The new rule will begin from next season but has been chastised by campaigners as it is only half the length of the ban that UEFA has introduced into European competitions.

The "least serious" offences will carry an "entry level" punishment, with players found guilty of more serious offences facing lengthier bans, the governing body revealed on Thursday.
Any player found guilty of such offences will face mandatory educational programmes, and repeat offenders will have to serve a minimum 10-game suspension.
Clubs who have two or more players found guilty of discrimination in a 12-month period will also have sanctions imposed, and possibly points deductions.
The new rules follow a review of sanctions in the light of high-profile issues, such as John Terry's four-match suspension and Luis Suarez' eight-match ban for racist abuse on the pitch. 
"Importantly, today's agreement encompasses all elements of discrimination, not just racial abuse," FA chairman David Bernstein said.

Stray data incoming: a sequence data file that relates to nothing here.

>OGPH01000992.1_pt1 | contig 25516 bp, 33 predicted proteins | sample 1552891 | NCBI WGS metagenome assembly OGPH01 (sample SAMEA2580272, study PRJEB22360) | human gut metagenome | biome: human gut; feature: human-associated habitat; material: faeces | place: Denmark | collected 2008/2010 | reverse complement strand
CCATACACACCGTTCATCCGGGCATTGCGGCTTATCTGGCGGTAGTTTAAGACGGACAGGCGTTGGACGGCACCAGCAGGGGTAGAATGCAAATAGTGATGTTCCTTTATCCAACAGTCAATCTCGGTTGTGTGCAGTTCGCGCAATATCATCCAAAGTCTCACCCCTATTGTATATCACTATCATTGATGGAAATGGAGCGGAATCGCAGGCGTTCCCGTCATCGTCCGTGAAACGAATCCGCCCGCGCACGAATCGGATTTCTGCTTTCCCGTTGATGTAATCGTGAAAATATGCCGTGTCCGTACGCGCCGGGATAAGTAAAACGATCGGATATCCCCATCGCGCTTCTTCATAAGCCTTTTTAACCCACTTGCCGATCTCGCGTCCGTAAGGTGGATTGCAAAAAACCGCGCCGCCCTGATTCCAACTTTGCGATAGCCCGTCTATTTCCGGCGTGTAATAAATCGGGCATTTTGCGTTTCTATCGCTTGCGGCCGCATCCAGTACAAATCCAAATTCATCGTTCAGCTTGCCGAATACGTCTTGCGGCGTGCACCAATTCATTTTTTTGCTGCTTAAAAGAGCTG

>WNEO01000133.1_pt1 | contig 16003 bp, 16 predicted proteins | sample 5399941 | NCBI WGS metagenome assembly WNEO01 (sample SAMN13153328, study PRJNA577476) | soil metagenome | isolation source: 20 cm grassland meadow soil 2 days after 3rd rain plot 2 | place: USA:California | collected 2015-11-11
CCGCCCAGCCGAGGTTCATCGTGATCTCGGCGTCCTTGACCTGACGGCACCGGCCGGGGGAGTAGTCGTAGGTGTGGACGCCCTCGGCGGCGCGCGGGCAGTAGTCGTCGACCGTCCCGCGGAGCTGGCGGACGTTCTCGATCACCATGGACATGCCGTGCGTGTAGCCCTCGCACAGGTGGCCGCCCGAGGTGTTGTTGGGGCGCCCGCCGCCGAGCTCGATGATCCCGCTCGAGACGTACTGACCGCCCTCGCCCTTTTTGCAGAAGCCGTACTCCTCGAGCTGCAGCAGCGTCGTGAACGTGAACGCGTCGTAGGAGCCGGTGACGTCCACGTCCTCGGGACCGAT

Bernstein also defended the decision not to match UEFA's punishments, saying the five-game ban had been agreed on by all relevant bodies including anti-racism group Kick It Out.
"From our point of view it (10-match ban) has no subtlety to it. It should have subtlety to it," he added.
"Any racism is unacceptable but there are different levels of offence.
"It's also a time issue. We have been through an extensive process and have to get it approved through English football.
"It (UEFA's ban) came in right at the end of the process when we have spent months getting a consensus. But if European football says the line is in the wrong place then we may have to re-evaluate that."